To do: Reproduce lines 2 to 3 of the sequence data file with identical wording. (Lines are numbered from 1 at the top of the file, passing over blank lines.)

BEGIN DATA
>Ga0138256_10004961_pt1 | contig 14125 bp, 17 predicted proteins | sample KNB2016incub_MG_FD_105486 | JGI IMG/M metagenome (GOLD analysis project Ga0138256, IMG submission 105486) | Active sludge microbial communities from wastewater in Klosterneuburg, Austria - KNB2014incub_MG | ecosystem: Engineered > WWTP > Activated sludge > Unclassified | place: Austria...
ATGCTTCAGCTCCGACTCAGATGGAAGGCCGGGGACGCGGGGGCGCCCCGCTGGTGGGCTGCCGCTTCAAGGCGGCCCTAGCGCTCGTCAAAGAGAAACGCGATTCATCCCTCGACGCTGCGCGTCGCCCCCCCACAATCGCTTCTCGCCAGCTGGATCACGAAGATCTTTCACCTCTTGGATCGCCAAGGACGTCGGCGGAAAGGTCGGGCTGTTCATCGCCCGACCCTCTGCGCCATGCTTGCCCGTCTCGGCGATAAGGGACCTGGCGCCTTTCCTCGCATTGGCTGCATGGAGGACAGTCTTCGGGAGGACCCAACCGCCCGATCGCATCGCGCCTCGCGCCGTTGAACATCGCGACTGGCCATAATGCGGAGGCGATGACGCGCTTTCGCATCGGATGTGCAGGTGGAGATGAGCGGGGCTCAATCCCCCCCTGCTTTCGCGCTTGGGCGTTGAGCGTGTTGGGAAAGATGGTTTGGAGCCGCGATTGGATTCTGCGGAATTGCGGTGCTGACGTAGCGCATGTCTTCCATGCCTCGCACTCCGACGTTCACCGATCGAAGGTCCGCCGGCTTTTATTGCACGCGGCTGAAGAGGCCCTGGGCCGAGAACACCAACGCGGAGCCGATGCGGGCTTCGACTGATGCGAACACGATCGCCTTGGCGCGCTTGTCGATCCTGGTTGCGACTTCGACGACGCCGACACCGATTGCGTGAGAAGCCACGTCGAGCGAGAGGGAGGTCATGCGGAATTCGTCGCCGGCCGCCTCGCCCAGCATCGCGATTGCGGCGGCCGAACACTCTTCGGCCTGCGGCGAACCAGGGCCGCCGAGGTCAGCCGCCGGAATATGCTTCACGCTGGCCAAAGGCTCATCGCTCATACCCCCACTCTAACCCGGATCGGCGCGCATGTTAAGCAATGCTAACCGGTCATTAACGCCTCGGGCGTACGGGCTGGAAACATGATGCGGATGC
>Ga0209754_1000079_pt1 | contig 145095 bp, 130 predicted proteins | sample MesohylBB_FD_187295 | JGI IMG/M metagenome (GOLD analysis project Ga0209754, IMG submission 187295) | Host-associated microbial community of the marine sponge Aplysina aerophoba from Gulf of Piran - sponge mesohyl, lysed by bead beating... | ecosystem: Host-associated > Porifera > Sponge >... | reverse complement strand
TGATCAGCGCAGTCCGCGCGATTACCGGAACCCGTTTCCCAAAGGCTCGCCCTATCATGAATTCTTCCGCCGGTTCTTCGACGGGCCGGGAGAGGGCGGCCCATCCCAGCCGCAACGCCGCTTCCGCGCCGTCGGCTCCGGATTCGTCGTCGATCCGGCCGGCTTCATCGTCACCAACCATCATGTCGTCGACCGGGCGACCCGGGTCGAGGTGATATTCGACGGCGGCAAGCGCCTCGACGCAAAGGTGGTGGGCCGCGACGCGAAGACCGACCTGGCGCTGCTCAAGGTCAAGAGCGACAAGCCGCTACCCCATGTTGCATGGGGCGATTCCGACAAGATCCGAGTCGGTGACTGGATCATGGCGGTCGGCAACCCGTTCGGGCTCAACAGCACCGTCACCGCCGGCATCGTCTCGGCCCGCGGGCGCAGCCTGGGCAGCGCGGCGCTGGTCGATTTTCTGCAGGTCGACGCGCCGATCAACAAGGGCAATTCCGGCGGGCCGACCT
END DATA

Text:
ATGCTTCAGCTCCGACTCAGATGGAAGGCCGGGGACGCGGGGGCGCCCCGCTGGTGGGCTGCCGCTTCAAGGCGGCCCTAGCGCTCGTCAAAGAGAAACGCGATTCATCCCTCGACGCTGCGCGTCGCCCCCCCACAATCGCTTCTCGCCAGCTGGATCACGAAGATCTTTCACCTCTTGGATCGCCAAGGACGTCGGCGGAAAGGTCGGGCTGTTCATCGCCCGACCCTCTGCGCCATGCTTGCCCGTCTCGGCGATAAGGGACCTGGCGCCTTTCCTCGCATTGGCTGCATGGAGGACAGTCTTCGGGAGGACCCAACCGCCCGATCGCATCGCGCCTCGCGCCGTTGAACATCGCGACTGGCCATAATGCGGAGGCGATGACGCGCTTTCGCATCGGATGTGCAGGTGGAGATGAGCGGGGCTCAATCCCCCCCTGCTTTCGCGCTTGGGCGTTGAGCGTGTTGGGAAAGATGGTTTGGAGCCGCGATTGGATTCTGCGGAATTGCGGTGCTGACGTAGCGCATGTCTTCCATGCCTCGCACTCCGACGTTCACCGATCGAAGGTCCGCCGGCTTTTATTGCACGCGGCTGAAGAGGCCCTGGGCCGAGAACACCAACGCGGAGCCGATGCGGGCTTCGACTGATGCGAACACGATCGCCTTGGCGCGCTTGTCGATCCTGGTTGCGACTTCGACGACGCCGACACCGATTGCGTGAGAAGCCACGTCGAGCGAGAGGGAGGTCATGCGGAATTCGTCGCCGGCCGCCTCGCCCAGCATCGCGATTGCGGCGGCCGAACACTCTTCGGCCTGCGGCGAACCAGGGCCGCCGAGGTCAGCCGCCGGAATATGCTTCACGCTGGCCAAAGGCTCATCGCTCATACCCCCACTCTAACCCGGATCGGCGCGCATGTTAAGCAATGCTAACCGGTCATTAACGCCTCGGGCGTACGGGCTGGAAACATGATGCGGATGC
>Ga0209754_1000079_pt1 | contig 145095 bp, 130 predicted proteins | sample MesohylBB_FD_187295 | JGI IMG/M metagenome (GOLD analysis project Ga0209754, IMG submission 187295) | Host-associated microbial community of the marine sponge Aplysina aerophoba from Gulf of Piran - sponge mesohyl, lysed by bead beating... | ecosystem: Host-associated > Porifera > Sponge >... | reverse complement strand